SIMHS congratulates our three staff members who received 2016 Community Service Awards from the Staten Island Not-for-Profit Association on November 20 at the Vanderbilt in South Beach.
Head Start Fiscal Officer Patchara Changpertitum; Early Recognition Screening Specialist and Chief Staff Nurse Jane DiFortuna, RN; and Superintendent for Facilities Management Daniel Rothmund will be honored, along with staff of other Island charitable organizations, as “unsung heroes” who work above and beyond their official duties.
When your name – Patchara – means “diamond,” you have to be bright, tough, and many-faceted….adjectives that describe Patchara Changpertitum to a tee.
With a college degree in music and employed as a primary school music teacher in her native Thailand, Patchara traded notes for notation to pursue a new career in math – her school forte – when she came to the US in 1983.
After working as a bookkeeper at a New Jersey firm for more than 20 years, in 2008 Ms. Changpertitum took a part-time job as a staff accountant with the Society, that soon expanded to full-time.
Thanks to her outstanding mathematical abilities, her hard work, strong sense of responsibility and personal warmth and charm, in 2014 Patchara was promoted to Chief Fiscal Officer of our SIMHS’s Head Start program, which encompasses four Head Start centers that serve more than 300 preschoolers. In this position, she’s in charge of accounting and reporting Head Start’s complex federal, state and city governmental funding streams and ensuring that the program complies with all required statutes. She also supervises and mentors her own staff.
According to her colleague, “Patchara ably filled the shoes of her predecessor, who had retired after many years, because of her proven capabilities with fiscal details. “Although the transition presented challenges, she displayed great energy and motivation, not only during the workday, but often after hours and on weekends, without compromising her role as wife and mother of two. She mastered this new, intricate set of responsibilities with the shine and toughness of a diamond.”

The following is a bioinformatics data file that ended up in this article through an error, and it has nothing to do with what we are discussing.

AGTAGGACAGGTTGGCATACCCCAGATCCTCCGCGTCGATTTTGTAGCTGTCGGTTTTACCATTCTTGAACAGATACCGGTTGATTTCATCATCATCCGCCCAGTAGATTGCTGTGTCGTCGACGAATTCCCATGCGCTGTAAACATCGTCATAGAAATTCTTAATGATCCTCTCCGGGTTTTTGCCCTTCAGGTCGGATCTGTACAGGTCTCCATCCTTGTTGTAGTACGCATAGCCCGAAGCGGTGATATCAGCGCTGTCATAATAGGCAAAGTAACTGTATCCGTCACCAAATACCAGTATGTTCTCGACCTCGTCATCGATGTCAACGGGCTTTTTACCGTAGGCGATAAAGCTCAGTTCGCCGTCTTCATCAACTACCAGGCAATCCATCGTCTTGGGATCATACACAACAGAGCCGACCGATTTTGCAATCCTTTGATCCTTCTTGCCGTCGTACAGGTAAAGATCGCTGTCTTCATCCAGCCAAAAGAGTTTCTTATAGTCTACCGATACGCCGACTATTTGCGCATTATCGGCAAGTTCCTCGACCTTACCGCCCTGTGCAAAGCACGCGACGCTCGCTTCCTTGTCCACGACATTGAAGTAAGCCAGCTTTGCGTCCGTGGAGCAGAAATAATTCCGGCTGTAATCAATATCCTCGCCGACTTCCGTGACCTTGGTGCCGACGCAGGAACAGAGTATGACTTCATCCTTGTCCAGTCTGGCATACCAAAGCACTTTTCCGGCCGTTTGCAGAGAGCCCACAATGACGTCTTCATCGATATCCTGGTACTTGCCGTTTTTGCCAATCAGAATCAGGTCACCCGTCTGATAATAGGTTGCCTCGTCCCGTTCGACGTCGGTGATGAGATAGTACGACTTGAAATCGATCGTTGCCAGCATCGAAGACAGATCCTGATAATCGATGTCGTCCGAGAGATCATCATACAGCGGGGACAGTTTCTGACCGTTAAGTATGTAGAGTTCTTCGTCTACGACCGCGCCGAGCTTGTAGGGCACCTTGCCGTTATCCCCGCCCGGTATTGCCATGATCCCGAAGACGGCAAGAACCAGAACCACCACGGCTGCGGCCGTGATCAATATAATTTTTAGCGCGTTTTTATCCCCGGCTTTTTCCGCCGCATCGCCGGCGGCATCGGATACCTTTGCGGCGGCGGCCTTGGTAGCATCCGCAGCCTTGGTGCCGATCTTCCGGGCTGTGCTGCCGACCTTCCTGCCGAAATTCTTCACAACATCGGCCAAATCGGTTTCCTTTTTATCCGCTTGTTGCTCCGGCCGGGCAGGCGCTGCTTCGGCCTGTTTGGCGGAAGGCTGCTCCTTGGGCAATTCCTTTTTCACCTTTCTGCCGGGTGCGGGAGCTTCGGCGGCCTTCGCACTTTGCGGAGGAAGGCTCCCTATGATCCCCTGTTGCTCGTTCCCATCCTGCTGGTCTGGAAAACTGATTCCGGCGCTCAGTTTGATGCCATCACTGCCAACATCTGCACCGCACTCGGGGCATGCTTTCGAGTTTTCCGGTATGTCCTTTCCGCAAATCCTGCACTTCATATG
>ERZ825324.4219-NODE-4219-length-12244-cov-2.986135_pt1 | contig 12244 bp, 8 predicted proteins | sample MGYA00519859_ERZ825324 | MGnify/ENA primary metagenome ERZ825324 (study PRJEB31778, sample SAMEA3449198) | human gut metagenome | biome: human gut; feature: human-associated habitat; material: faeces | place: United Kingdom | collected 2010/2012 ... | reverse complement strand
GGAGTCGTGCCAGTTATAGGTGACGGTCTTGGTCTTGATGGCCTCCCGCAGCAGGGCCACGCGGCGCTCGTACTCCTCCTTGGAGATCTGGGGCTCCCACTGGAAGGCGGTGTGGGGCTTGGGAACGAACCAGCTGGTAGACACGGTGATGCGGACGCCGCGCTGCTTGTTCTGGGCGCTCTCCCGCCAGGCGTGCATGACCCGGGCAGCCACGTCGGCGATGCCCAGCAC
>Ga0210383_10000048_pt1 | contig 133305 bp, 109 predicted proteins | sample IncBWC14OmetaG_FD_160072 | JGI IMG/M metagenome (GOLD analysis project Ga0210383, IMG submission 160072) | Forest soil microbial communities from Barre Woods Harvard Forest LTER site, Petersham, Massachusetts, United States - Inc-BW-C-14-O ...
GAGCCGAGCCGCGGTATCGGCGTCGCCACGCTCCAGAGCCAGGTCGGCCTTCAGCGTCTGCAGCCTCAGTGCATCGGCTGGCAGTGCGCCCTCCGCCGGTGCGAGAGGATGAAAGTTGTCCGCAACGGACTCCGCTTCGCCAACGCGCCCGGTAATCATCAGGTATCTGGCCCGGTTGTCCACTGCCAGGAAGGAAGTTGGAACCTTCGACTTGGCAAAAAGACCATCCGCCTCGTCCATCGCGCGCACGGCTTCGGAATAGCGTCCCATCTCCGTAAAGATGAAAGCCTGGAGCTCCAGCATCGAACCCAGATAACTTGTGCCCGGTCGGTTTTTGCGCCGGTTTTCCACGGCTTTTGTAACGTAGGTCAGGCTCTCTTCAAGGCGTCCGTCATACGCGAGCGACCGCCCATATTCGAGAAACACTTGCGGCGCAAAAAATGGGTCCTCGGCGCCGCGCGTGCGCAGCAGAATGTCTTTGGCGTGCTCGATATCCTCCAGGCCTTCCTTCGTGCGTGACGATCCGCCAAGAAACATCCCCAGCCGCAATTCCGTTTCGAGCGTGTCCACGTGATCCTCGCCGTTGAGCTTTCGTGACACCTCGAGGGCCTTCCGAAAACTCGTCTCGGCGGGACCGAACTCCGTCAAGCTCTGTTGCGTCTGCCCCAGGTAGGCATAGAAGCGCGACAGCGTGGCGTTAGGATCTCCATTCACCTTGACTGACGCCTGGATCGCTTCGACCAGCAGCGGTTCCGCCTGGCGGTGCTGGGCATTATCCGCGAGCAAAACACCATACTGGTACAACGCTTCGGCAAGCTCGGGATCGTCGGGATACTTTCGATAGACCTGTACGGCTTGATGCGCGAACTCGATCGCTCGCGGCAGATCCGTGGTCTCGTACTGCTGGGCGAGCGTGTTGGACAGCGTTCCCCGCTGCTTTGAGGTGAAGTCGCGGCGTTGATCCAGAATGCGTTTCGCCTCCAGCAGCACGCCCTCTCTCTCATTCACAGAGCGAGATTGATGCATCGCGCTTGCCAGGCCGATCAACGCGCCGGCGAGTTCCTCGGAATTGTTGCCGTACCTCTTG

Jane DiFortuna, RN
President Obama has called nurses, “…the beating heart of our medical system.” He was surely referring to nurses like Jane DiFortuna, a vital member of the Staten Island Mental Health Society’s health team for 26 years. Her strong nurse’s heartbeat echoes among her extended family – 3 children, 11 grandchildren and her centenarian mom – as well as throughout just about every program the agency runs.
For more than two decades, Ms. DiFortuna assisted SIMHS’s staff developmental pediatricians in assessing and promoting the developmental health of hundreds of clients. As she fondly recalls, “I still have a bond and a chemistry with every child we diagnosed, reached out to, and supported. They remain close to my heart.”
While these duties continue, for the last four years Ms. DiFortuna has expanded her responsibilities to include Early Recognition Screening (ERS) Specialist, evaluating individuals from infancy to 21 for possible mental health disorders.
As ERS specialist, she leads her team to various sites, where they conduct candid screenings of young people that promote early recognition of mental health problems and links to community resources and services that can provide assistance. She also crisscrosses the Island giving informative and thought-provoking talks to schools, parents, teachers and community leaders on how to decrease the stigma still attached to mental health services.
Her colleague noted, “Jane goes above and beyond in every way. She has taken the ERS program to a new level, surpassing the quota of screenings and creating connections with pediatricians who have made this screening part of their overall health evaluations. Her career is a lifelong mission that combines professionalism with kindness and generosity of spirit. At every event, there is someone who benefits from her presence; she’s there to talk to anyone who needs advice on mental health. I’ve seen her turn a moment of desperation into a moment of hope.”
In late 1991, Danny Rothmund needed to earn some extra cash for Christmas shopping, so he took a temporary part-time job working in the Society’s copy room. Twenty-five years later, he’s still here, but now holds the full-time position of Superintendent for Facilities Management, second in command of the department and his boss‘s right-hand man. His responsibilities include all phases of facilities and grounds maintenance, as well as extensive record-keeping and fire logs, at the Society’s 23 program sites stretching from Port Richmond to Princes Bay.
But whether he’s hauling a copy machine from one location to another, painting an office on a Saturday morning, entering important data into a computer, or training a new member of the maintenance team, Mr. Rothmund is known not only for his hard and skillful work, but for his ready smile and friendly demeanor.
According to his colleague, “Danny constantly goes way above and beyond his set duties, always at the ready and prepared to sub for an absent or vacationing team member. He takes pride in his work and he’s liked and respected by both our staff and our clients. He’s the one member of the team who can take full charge if necessary.”
A husband and dad, Mr. Rothmund often feels a bond with clients. “This part-time gig turned into a motivation for me when I was young. While doing my job, I met a lot of kids who came for services, and still see many who come back as adults or with family members. It’s a blessing to see them all grown-up and living better and healthier lives because of the place where I work.”